I was at the Cathedral this morning -- first time I've been there for a service since I left National Cathedral School at the end of 9th grade (May/June 1988), when my family moved to Kentucky: before that, I was there for Cathedral services every Friday morning from 6th grade to 9th grade! My friend Sara, who's Native American by ethnic heritage (and was in town from PA for the National Powwow, which I came to some of yesterday--really neat!) and Episcopalian by religious upbringing, wanted to go to church this morning -- and I said that the Cathedral has services at 8, 9, 10, and 11 a.m. (we made the last one!) and that I'd love to go with her.
The sermon was wonderful -- given by a young female reverend (Rev. April Berends), whom we talked with briefly afterwards: she invited us both to come to their group for 20-and-30-somethings if interested, though since Sara lives far away & I'm Jewish, we said it was kind of her to extend the invitation but not likely that we'd come.
The service was beautiful, as always, with a very beautiful piece sung by the choir during the offeratory, by contemporary vocal-music composer Lee Hoiby (who was born in 1926, but still seems active now in his 80s!): it reminded me of the Thompson Alleluia (composed during WWII at the time of the Fall of France; I sang it with the choirs at Harvard commencement in '92, and I think it's an incredibly beautiful piece of music)...
Afterwards we got some coffee (yay, refreshments!), walked around, looked at the moon rock in the space window, etc etc. -- even went to the small side chapel to get a special blessing from one of the 2 clergy members who were offering personal blessings and prayers there, which was neat: both were women, probably in the 40-60 age range (one African-American and a little younger-looking; one white, with silver hair).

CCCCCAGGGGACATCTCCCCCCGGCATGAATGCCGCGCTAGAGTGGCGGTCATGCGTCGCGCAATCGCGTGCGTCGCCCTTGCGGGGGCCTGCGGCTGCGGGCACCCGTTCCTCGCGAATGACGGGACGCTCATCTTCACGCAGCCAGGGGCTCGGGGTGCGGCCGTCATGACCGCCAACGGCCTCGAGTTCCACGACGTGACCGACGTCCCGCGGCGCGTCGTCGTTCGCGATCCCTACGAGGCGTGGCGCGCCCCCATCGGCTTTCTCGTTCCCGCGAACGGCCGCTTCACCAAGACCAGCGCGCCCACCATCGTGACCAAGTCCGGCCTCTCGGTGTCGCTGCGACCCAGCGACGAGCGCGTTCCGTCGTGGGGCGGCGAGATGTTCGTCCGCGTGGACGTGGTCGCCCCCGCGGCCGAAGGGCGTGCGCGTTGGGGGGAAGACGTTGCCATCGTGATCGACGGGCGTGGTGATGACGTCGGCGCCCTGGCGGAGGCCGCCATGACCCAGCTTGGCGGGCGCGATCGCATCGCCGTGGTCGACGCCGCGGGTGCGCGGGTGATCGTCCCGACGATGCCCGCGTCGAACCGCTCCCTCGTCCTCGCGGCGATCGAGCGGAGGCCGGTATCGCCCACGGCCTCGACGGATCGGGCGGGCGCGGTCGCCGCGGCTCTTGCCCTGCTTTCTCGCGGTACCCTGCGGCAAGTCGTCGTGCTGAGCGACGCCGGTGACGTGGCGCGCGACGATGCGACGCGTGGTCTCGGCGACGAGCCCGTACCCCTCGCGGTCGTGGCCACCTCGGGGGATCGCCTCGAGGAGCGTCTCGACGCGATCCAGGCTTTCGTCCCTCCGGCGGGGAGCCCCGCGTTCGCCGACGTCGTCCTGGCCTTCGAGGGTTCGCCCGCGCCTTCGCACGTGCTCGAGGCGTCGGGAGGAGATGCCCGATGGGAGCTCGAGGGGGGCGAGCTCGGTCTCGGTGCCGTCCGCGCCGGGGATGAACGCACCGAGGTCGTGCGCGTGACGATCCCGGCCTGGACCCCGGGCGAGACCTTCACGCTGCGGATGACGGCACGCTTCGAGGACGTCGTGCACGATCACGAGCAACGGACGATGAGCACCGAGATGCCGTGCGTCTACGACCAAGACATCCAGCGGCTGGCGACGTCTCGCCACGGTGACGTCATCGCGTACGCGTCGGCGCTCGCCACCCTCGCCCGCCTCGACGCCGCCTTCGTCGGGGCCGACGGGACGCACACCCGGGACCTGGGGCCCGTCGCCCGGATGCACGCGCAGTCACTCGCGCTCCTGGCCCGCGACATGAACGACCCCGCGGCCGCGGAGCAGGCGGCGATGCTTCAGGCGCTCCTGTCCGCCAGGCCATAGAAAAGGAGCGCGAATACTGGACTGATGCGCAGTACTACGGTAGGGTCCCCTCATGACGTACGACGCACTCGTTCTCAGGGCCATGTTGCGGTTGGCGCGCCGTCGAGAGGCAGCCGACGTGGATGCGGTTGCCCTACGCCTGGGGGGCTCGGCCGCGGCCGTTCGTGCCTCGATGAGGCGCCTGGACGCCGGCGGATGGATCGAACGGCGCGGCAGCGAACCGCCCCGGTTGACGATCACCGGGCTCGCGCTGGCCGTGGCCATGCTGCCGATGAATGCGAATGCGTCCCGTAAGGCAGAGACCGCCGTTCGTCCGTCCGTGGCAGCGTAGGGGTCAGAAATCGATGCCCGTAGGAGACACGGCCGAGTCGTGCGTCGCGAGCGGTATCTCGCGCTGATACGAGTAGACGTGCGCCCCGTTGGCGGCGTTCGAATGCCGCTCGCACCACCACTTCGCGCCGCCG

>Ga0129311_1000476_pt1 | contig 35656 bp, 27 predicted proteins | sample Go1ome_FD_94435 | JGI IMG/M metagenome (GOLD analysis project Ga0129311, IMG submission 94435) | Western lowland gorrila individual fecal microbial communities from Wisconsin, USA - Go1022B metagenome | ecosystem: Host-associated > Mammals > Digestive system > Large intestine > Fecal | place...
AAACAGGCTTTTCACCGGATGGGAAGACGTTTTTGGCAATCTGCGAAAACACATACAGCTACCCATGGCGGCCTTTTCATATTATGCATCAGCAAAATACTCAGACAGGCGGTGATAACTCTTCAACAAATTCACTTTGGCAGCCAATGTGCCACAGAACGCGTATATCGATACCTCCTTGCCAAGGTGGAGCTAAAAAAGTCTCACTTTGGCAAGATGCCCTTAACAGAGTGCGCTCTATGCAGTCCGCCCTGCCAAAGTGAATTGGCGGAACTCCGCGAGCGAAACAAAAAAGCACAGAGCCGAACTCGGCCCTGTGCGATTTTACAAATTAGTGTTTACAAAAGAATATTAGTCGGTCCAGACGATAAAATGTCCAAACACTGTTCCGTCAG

Sara, who works with ESL students K-12 in her small PA school district, said she usually asks for a blessing as she begins the new school year. I asked for a blessing as my husband begins the new school year, as the synagogue where I work gears up for the High Holy Days, and as I work to complete my dissertation for the Oct. 1 deadline -- as well as for healing and consolation for all our friends and family, of all faiths or none, who are ill or sorrowing or have lost loved ones.
I have now been anointed! ;)
It was pretty interesting:
she'd asked if I wanted to be anointed, and I said, "um, sure!" --
she had a little tub (kinda like one of those lip-gloss or hand-lotion small circular tin containers) of a lightly-scented semi-solid-spreadable substance, and smoothed her finger (thumb, I think) across its surface, then put it to my forehead --
and made the sign of the cross, perhaps by force of habit, although I'd asked for a blessing that was appropriate for us as Jews -- but since I'd just been at the National Powwow, I decided to interpret it in good ecumenical style as indicating the four cardinal directions, a sacred symbol in many cultures...
and began saying "in the name of the Father, and the Son--"
I shook my head.
"oh!" (realizing her mistake) "just the Father, then, just the Father..."
...and she proceeded to hold my bowed head in her hands while creating a very beautiful spontaneous prayer on my behalf.
who loves her synagogue but can appreciate any "house of prayer for all peoples"